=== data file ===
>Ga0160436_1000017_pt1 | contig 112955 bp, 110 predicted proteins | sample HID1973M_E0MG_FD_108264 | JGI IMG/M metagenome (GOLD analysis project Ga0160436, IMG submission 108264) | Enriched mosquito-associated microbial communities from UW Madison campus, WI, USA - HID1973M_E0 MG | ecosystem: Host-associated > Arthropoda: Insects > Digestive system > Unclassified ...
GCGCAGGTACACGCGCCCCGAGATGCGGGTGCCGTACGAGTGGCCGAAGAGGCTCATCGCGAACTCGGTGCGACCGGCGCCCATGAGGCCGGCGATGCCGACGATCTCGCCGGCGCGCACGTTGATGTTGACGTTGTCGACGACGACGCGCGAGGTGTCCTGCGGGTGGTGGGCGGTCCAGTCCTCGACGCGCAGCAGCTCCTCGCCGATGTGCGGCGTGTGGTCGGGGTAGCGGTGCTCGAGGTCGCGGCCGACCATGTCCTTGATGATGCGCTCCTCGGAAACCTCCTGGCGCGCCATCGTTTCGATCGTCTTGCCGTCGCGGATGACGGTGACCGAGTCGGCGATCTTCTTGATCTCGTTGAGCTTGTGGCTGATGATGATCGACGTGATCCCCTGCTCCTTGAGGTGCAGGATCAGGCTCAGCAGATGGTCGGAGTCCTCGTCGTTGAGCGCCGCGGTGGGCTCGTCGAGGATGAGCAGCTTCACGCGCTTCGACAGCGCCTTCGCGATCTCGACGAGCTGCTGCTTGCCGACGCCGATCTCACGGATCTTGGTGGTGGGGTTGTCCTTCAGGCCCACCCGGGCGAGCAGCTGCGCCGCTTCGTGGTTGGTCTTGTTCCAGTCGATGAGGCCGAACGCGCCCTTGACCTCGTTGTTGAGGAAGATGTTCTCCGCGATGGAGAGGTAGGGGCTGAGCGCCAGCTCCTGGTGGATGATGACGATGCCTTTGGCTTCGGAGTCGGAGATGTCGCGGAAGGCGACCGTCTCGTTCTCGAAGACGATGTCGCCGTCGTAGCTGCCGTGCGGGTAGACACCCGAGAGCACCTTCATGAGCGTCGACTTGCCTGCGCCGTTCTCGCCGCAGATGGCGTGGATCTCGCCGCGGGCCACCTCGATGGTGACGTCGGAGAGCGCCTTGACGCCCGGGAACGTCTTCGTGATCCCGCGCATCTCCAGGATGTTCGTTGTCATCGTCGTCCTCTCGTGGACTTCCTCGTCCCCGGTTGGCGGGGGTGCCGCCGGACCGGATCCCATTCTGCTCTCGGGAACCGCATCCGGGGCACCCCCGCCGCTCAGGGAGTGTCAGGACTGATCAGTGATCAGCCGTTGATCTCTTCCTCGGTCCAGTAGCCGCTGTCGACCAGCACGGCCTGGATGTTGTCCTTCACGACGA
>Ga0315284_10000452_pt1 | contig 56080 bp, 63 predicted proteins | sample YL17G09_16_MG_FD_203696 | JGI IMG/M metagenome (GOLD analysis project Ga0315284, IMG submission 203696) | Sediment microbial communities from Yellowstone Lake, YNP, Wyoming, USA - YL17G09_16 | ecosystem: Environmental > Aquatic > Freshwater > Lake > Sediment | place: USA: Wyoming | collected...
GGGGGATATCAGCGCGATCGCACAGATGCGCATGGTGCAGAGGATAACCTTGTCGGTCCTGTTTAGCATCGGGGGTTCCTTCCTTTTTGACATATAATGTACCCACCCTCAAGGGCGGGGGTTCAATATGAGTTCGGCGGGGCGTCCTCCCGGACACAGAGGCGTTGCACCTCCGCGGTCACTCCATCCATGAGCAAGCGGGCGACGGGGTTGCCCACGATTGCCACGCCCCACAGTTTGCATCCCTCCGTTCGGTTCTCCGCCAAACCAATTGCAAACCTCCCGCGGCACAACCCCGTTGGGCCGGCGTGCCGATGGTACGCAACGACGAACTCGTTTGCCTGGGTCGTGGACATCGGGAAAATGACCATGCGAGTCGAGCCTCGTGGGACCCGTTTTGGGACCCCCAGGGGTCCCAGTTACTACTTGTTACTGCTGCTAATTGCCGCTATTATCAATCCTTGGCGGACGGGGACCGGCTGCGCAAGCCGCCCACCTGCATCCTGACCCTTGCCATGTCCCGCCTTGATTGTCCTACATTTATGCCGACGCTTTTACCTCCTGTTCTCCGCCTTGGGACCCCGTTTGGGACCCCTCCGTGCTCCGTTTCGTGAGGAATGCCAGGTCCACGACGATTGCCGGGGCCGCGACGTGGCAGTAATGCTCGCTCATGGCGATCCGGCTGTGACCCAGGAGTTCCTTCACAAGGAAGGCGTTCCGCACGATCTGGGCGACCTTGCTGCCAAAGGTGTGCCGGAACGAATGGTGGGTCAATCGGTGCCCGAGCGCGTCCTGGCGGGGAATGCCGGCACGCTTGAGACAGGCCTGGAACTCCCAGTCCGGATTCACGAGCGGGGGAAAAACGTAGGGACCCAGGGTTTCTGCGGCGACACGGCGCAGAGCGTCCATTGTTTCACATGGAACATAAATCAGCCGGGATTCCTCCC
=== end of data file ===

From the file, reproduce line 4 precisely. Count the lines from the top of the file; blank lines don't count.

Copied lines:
GGGGGATATCAGCGCGATCGCACAGATGCGCATGGTGCAGAGGATAACCTTGTCGGTCCTGTTTAGCATCGGGGGTTCCTTCCTTTTTGACATATAATGTACCCACCCTCAAGGGCGGGGGTTCAATATGAGTTCGGCGGGGCGTCCTCCCGGACACAGAGGCGTTGCACCTCCGCGGTCACTCCATCCATGAGCAAGCGGGCGACGGGGTTGCCCACGATTGCCACGCCCCACAGTTTGCATCCCTCCGTTCGGTTCTCCGCCAAACCAATTGCAAACCTCCCGCGGCACAACCCCGTTGGGCCGGCGTGCCGATGGTACGCAACGACGAACTCGTTTGCCTGGGTCGTGGACATCGGGAAAATGACCATGCGAGTCGAGCCTCGTGGGACCCGTTTTGGGACCCCCAGGGGTCCCAGTTACTACTTGTTACTGCTGCTAATTGCCGCTATTATCAATCCTTGGCGGACGGGGACCGGCTGCGCAAGCCGCCCACCTGCATCCTGACCCTTGCCATGTCCCGCCTTGATTGTCCTACATTTATGCCGACGCTTTTACCTCCTGTTCTCCGCCTTGGGACCCCGTTTGGGACCCCTCCGTGCTCCGTTTCGTGAGGAATGCCAGGTCCACGACGATTGCCGGGGCCGCGACGTGGCAGTAATGCTCGCTCATGGCGATCCGGCTGTGACCCAGGAGTTCCTTCACAAGGAAGGCGTTCCGCACGATCTGGGCGACCTTGCTGCCAAAGGTGTGCCGGAACGAATGGTGGGTCAATCGGTGCCCGAGCGCGTCCTGGCGGGGAATGCCGGCACGCTTGAGACAGGCCTGGAACTCCCAGTCCGGATTCACGAGCGGGGGAAAAACGTAGGGACCCAGGGTTTCTGCGGCGACACGGCGCAGAGCGTCCATTGTTTCACATGGAACATAAATCAGCCGGGATTCCTCCC